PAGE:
ROW 18 through 42: Work as rows 16 and 17, changing colors after every two rows according to the picture.
ROW 43: With Charcoal Grey, Work one Double Crochet in each stitch around the bottom of the sweater. Chain 2 and turn.
ROW 44-47: Work alternating front post and back post double crochet across the row. CH 2 and turn.
Starting with Charcoal Grey and in the front right corner on neck as it faces you. Work 1 HHDC in each stitch on the bottom side of the chain to the first corner. Work 2 HHDC into the corner, 1 HHDC into each stitch to the next corner, 2 HHDC into the corner. Work *1 HHDC into the next 2 stitches, 2 HHDC in the next stitch. Repeat from * to the next corner and then work as the start of the round putting 2 HHDC into the corners. Change color to soft blue. Chain 2 and turn.
Work one HHDC in each stitch across the row, chaining 2 and turning and working the color stripe pattern for 25 rows.
Match right sides together, fold hood in half, slip stitch together. Tie off and weave in all ends created so far.
With Sage, pull up a loop in the armhole, chain 2 and work one HHDC in that same space. Work one HHDC in each stitch around, work one more in the armpit and slip stitch to the chain 2. CH 2 and turn. Take time to count how many stitches around you have and make the same amount in each round. Also remember this number so you’ll be sure and do the same for the other side.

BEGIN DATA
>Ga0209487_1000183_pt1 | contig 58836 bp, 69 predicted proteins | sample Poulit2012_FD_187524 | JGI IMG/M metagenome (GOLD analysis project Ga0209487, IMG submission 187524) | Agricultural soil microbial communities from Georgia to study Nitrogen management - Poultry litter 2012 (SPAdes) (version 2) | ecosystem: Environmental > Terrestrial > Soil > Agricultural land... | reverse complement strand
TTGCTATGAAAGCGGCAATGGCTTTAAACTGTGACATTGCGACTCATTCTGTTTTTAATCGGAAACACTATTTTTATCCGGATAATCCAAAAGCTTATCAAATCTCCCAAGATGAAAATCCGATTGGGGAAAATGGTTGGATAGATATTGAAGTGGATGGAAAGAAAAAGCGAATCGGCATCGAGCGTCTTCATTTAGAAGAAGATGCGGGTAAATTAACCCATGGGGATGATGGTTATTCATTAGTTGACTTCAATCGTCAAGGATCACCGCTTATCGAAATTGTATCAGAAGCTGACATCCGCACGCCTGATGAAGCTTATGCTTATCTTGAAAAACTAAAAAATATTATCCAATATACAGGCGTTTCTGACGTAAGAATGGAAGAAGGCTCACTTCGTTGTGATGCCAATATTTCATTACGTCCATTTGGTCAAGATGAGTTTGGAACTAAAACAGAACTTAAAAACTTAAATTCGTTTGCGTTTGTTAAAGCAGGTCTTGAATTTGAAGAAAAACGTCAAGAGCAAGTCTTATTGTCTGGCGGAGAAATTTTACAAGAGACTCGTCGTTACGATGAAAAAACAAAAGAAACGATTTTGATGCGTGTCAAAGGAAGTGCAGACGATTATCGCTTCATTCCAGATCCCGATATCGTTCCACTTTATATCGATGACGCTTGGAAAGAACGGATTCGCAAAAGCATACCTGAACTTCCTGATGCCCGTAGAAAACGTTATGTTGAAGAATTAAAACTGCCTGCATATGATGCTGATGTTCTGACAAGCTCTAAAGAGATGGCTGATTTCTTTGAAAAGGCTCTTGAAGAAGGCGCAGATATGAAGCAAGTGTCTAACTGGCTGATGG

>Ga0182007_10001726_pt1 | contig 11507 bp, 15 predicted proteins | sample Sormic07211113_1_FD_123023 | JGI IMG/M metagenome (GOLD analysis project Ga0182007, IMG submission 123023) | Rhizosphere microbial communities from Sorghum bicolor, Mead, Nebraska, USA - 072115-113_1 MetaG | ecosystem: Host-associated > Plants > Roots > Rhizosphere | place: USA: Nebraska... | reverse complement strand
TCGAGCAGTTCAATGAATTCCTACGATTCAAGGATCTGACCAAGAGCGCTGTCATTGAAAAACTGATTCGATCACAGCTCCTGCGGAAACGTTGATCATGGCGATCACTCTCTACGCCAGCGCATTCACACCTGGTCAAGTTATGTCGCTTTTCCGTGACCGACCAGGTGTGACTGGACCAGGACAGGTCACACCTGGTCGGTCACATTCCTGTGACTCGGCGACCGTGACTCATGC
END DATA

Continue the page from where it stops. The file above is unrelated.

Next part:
Work 27 rows making the color changes as before.
Work one round of all DC for row 28 in Charcoal Grey to start the rows of ribbing. Slip stitch at the end of row to beginning chain, chain 2 and turn.
Work alternating front and back post double crochet for 4 rows to create ribbing about the wrist. Tie off and weave in the end.
Starting in the bottom right hand corner of the sweater, pull up a loop and chain 2. Work a DC in the same space. Work 2 DC per row across the ribbing, then 1 DC per row up the side of the sweater, (or add one or two if pulling, goal is to make as even as possible) work around the hood and back down the other side. Chain 2 and turn.